New technologies can transform treatment plants from energy customers to energy producers.  

The infrastructure and logistical change required to swing a small city to processing combined biowaste and sewage sludge does require some capital outlay. But GE also has a focus on low-hanging-fruit approaches that can help utilities burdened with older infrastructure simultaneously switch down their power usage and switch up processing to meet increased demand.

In partnership with the Metro Water Reclamation District of Greater Chicago, Peeters is leading a GE team in carrying out large-scale testing of ZeeLung, GE’s latest water-treatment membrane technology.

Chicago’s Metro Water operates the Terrence J. O’Brien Water Reclamation Plant, one of the largest sewage-treatment plants in the US, which processes almost a billion litres of sewage each day. Says plant manager Sanjay Patel, “It takes a lot of energy to do what we do. My electric bill is about US$5 million a year. So anything we can do to cut back on that bill would not only help us, but also help the citizens who pay the taxes.”

ZeeLung membrane-aerated biofilm reactor (MABR) technology uses a quarter of the energy required by fine-bubble aeration, which is widely used to provide oxygen in activated sludge processing. ZeeLung improves on the process by transferring atmospheric air down the lumen of hollow fibre membranes; oxygen is then diffused through the membrane walls to a biofilm that grows on their outer surface. Microorganisms in the biofilm break down, or metabolise, the organic compounds in the sewage. Says Peeters, “ZeeLung addresses the largest energy consumer in wastewater-treatment plants: the aeration process, which is responsible for approximately 60% of energy used.”

In an interview with Treatment Plant Operator magazine last month, Peeters explained, “Until now, the game in aeration has been how to make smaller and smaller bubbles, because that increases the surface area of air in contact with the liquid. That has limitations in transfer efficiency, as typically 60% to 70% of the oxygen that goes into the basin comes out at the surface and isn’t used. With ZeeLung MABR, we use a membrane to diffuse oxygen directly into a biofilm.”

Unlike GE’s ZeeWeed membrane filtration systems, which famously protect Australia’s Great Barrier Reef from dirty-water outfalls, ZeeLung does not filter the water. Although it looks identical to ZeeWeed, its bundles of membrane fibres, deployed in cassettes and installed in the aeration tank are made of material “that has an affinity for diffusing oxygen”, says Peeters—“it’s a gas-transfer membrane”.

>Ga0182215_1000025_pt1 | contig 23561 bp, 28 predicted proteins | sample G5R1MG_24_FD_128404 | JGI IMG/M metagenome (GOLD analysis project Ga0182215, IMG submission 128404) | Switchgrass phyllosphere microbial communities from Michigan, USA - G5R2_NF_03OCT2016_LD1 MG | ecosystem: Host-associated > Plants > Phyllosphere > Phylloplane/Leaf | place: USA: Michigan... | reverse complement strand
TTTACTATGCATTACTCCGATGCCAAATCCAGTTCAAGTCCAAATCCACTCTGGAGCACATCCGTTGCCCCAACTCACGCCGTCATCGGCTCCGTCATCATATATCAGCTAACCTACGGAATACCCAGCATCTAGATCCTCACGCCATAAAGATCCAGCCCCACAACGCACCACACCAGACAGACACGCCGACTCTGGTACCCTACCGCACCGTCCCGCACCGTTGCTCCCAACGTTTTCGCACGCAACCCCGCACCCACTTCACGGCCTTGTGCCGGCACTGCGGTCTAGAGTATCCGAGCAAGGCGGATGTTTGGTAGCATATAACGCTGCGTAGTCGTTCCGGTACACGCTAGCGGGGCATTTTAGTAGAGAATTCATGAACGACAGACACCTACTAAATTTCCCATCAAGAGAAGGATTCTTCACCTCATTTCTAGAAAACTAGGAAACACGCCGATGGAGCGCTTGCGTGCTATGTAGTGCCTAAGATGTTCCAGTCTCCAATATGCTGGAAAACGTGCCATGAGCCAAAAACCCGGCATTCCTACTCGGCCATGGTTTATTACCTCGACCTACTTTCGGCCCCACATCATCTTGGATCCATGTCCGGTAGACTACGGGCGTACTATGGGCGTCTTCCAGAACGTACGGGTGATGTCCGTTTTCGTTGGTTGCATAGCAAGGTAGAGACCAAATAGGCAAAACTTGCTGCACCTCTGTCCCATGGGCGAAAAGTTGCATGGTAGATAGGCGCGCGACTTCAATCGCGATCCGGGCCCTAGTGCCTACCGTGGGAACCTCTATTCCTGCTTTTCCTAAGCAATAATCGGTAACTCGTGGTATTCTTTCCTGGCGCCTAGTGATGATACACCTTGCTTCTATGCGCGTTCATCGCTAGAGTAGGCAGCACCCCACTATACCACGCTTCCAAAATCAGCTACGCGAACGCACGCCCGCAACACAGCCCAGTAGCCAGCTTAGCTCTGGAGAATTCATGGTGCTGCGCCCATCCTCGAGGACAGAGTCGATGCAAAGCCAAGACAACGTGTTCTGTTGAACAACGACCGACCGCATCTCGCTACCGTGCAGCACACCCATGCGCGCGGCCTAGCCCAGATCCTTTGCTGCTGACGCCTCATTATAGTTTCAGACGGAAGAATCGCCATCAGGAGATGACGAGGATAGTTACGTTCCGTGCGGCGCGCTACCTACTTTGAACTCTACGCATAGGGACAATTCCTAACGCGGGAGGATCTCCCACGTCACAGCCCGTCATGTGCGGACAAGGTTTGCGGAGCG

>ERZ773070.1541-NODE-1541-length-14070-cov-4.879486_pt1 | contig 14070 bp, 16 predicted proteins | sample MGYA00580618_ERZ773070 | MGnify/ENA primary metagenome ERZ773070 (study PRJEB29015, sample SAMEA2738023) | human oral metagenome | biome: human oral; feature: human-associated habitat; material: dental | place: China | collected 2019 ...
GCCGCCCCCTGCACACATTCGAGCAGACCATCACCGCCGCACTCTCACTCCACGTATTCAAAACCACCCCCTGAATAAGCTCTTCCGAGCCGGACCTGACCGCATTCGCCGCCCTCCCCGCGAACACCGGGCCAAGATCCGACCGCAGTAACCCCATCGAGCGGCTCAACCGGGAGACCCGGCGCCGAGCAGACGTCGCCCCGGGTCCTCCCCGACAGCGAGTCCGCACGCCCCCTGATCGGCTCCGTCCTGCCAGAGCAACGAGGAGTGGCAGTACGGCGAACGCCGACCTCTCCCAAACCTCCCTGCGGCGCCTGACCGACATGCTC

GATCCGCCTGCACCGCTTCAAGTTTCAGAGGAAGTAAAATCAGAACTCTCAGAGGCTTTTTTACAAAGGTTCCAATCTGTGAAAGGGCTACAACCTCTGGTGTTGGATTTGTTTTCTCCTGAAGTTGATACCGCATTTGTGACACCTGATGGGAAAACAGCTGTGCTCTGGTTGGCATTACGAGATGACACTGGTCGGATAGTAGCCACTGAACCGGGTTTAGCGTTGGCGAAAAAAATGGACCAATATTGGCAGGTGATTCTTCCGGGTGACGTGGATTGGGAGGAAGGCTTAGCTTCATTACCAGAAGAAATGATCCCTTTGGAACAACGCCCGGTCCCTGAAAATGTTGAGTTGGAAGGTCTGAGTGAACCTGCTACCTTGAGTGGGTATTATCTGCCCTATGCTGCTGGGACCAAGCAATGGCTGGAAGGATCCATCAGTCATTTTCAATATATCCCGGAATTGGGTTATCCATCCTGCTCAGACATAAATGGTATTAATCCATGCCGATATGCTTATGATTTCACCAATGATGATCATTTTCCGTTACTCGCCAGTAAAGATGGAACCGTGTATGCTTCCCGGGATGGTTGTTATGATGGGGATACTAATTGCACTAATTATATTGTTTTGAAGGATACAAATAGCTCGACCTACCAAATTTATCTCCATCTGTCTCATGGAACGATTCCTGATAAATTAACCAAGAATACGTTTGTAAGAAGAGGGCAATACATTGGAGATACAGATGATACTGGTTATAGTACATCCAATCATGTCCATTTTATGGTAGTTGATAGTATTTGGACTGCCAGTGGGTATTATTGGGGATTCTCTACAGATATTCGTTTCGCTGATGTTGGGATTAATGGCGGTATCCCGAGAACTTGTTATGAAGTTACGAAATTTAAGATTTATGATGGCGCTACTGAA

Importantly, ZeeLung cassettes can be installed in new plants or retrofitted to existing aeration tanks. In this way, it can upgrade space-constrained facilities to meet new regulatory requirements or expand their capacity without increasing their footprint.

For Sanjay Patel at the Terrence J. O’Brien plant, “The promise is that it would cut back on our aeration energy by about 40%. That’s a lot of money to gain!” And it will take the Chicago plant one large step closer to energy neutrality.

Enabling great leaps in energy reduction for utilities is at the heart of GE’s Energy Neutral water portfolio, which also includes LEAPprimary. This advanced primary wastewater treatment system combines separation, thickening and dewatering of primary solids in a compact unit that reduces the energy used in conventional biological treatment by 25%.

For wastewater-processing facilities, “energy efficiency has not historically been at the top of the list of priorities,” writes Peeters in Water Online. But, “Energy conservation, on-site generation and renewable energy are becoming increasingly important to wastewater utilities as energy policy, energy economics and actions to mitigate climate change converge with the need to meet higher standards of wastewater treatment… Emerging disruptive innovations in technology combined with operational best practices are bringing into focus the opportunity to achieve energy-neutral wastewater treatment.”


Henry Sapiecha